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How much further will Jake Paul really want to take his boxing venture?

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Jake Paul is 4-0 in boxing, but number four wasn’t as easy as the first three. How long does Paul really want to do this?

Jake Paul v Tyron Woodley Photo by Jason Miller/Getty Images

Jake Paul won again on Sunday night, but he had to work a lot harder than he had in his first three pro fights, going the distance with Tyron Woodley and winning a split decision over eight rounds.

The YouTube celebrity turned money-churning boxing attraction won that fight, in my view, without any controversy to it. I scored the fight 77-75 for Paul, which is often the type of score where you can say that with a round different, hey, it’s even, two rounds different, the other guy won it, but this wasn’t one of those. Woodley, the former UFC champ making his boxing debut at age 39, did not have an argument in four rounds of that fight to make it even, let alone five to win, no matter what he says.

More interesting to me is what comes out of this for Jake Paul, and that’s mostly due to his post-fight interview. Before he and Woodley turned the pro wrestling theater back on to limply shout about tattoo bets and a possible rematch that I don’t think many people will really want to see — I could be wrong, crowd-wise this is admittedly an unusual demographic for boxing that I don’t know much about — Paul spoke fairly candidly with interviewer Ariel Helwani when asked what was coming next.

“I’ve been boxing for 18 months now. I haven’t been to the dentist, I barely got my hair cut in, like, two years. My teeth are all crooked, my nose is crooked. I’ve dedicated my past 18 months to this, I haven’t stopped,” Paul said.

“I think I might need to chill out for a second, figure out who I am. I’m only 24, I’m changing, I’m growing, I’m learning a lot. I’m going through ups and downs, I’m making mistakes but I’m keeping my head on straight. I’m just gonna get back in the gym when I’m ready. We’ll see.”

Now, realistically, taking a bit of a break from training and grinding away in the gym is not a crazy idea or anything. But it’s that latter portion that sticks out to me. “Figuring out who he is,” being “only 24, changing, growing, learning a lot.”

Paul got wobbled once against Woodley, and definitely had to work harder than he did in his wins over AnEson Gib, Nate Robinson, and Ben Askren. Paul gassed out, and to his credit, fought through it and made the final bell, something that’s not unusual even in high level boxing, where fighters empty their reserves by the time things are over and battle through adversity and fatigue.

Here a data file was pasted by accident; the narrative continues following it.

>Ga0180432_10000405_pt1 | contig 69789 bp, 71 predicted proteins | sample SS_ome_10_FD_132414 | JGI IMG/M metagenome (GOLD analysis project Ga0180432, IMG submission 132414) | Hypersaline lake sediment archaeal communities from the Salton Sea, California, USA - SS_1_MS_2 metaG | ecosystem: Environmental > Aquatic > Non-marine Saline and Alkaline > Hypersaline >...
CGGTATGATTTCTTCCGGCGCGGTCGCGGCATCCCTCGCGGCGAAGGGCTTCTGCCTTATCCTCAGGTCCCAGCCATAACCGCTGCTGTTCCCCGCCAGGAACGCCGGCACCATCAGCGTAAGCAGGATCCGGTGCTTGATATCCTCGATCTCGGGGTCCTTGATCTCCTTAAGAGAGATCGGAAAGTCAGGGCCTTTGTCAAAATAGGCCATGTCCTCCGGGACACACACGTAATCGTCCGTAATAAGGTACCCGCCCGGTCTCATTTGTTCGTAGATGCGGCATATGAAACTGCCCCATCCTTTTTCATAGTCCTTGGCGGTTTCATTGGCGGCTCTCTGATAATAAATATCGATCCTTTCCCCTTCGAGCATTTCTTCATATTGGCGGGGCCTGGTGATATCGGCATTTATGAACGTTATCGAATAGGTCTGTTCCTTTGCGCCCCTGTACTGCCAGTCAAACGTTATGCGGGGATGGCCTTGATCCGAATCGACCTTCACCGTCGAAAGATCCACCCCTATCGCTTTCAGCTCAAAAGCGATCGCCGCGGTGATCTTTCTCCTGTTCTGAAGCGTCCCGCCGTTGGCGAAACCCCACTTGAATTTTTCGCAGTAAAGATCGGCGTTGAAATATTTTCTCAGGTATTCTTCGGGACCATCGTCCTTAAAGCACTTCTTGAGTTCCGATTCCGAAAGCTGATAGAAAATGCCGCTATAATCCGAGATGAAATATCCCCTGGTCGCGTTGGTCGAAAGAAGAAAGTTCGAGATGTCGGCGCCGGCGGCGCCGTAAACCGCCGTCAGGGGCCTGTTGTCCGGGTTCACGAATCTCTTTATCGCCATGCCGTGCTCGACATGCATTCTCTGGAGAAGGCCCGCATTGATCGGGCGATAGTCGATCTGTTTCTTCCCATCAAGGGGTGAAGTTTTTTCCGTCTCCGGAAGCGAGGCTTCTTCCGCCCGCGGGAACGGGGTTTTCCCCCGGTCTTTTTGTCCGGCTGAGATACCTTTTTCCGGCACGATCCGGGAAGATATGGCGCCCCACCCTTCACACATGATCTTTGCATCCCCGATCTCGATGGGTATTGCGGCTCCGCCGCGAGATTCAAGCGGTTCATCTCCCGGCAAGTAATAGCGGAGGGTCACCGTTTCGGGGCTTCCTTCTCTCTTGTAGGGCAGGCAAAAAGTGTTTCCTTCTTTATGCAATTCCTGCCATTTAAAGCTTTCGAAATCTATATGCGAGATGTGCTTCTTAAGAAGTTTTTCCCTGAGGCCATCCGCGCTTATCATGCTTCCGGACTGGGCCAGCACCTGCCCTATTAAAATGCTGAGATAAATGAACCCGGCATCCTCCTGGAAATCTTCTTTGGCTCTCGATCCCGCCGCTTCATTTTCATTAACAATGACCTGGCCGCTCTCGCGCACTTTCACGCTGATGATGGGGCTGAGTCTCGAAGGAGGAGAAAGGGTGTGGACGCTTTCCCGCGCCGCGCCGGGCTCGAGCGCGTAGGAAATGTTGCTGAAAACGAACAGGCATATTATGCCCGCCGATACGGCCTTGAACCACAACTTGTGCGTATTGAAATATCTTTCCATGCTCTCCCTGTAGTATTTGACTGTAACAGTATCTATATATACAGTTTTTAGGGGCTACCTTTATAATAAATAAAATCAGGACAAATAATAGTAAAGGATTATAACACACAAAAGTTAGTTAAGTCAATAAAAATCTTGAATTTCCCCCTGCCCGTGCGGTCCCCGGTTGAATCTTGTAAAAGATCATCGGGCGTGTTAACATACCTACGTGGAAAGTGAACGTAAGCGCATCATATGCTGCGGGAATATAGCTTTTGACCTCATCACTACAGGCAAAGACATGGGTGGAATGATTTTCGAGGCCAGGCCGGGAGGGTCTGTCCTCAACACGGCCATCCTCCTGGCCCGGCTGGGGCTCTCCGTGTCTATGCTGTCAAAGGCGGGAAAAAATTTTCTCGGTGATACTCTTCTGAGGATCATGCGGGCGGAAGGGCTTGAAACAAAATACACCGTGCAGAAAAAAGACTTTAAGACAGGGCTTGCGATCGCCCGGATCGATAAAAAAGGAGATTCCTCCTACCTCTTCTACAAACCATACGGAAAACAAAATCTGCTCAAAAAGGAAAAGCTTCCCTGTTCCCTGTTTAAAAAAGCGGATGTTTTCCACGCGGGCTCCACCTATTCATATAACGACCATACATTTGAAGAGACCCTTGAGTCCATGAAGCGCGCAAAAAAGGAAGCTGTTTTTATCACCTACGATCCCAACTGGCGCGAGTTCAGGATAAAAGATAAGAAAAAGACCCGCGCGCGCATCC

But was it something of a reality check? And I don’t necessarily mean in the sense that Paul is now so terrified of fighting because one fight was a little tough to get through and win, I just mean does he want to keep doing it if it’s going to be tough like that?

Because he doesn’t need to. Boxing is not something Jake or brother Logan have ever needed to do. For a ton of pro fighters, combat sports were a way out, something not many people have the ability to do that can take you to a better life.

Jake Paul v Tyron Woodley Photo by Jason Miller/Getty Images

Jake Paul is a 24-year-old multimillionaire. There are a lot of other things he can do in his life to make a ton of money that don’t involve being punched in the face, and not just that, but the dedication to do what he’s done for 18 months, train, work hard, grind your way through in the gym.

How long does he want to do this? Brush aside the talk that someday he’s going to fight Canelo Alvarez, because it’s just talk. With respect to Paul, what he showed against Woodley is what’s really there. A boxing trainer can take someone like Jake Paul, a novice with some athletic ability, and teach them how to jab and hold and avoid, teach a couple combinations, and if they can stomach punches coming back, those guys can get through rounds against the likes of Tyron Woodley, who was older, smaller, and years past his athletic and fighting primes.

Any higher a level than that, and you might be in trouble — and that includes Tommy Fury, who is no blue chipper despite the name, but has more to his boxing game than the largely passive Woodley brings to the table anymore.

I’m not intending to disrespect Jake Paul, because I think it’s clear he’s put in the work, he’s done a good job at the level, he’s made some good money and all that. I take him seriously at the level he’s fought at, which I think is fair.

But I have to wonder — which I also think is fair — if this boxing thing is more of a phase for a 24-year-old celebrity with plenty of money to burn than it is any sort of long-term career option. And if it is, he might want to quit while he’s ahead.

Boxing is brutal, a mean sport and a mean way to make a living, and even if you’re controlling all the money and the promotional aspects and whatever else, between the bells it’s just you and the other fighter. There will come a point, and we may be fast approaching it, where Paul has to take a fight that his limited skill set can’t handle, or he has to start testing how long he can keep people interested in fights that aren’t steps forward or up. At what point do the returns begin to diminish?

If Jake Paul truly “wants it” with boxing, takes a little time away and comes back hungry and ready to keep going, then good on him. But if this is a 24-year-old celebrity who has done this largely for a lark, it’s getting close to time to seriously consider if the novelty is running out, and the next multimedia content creating venture might not be the better and much safer option.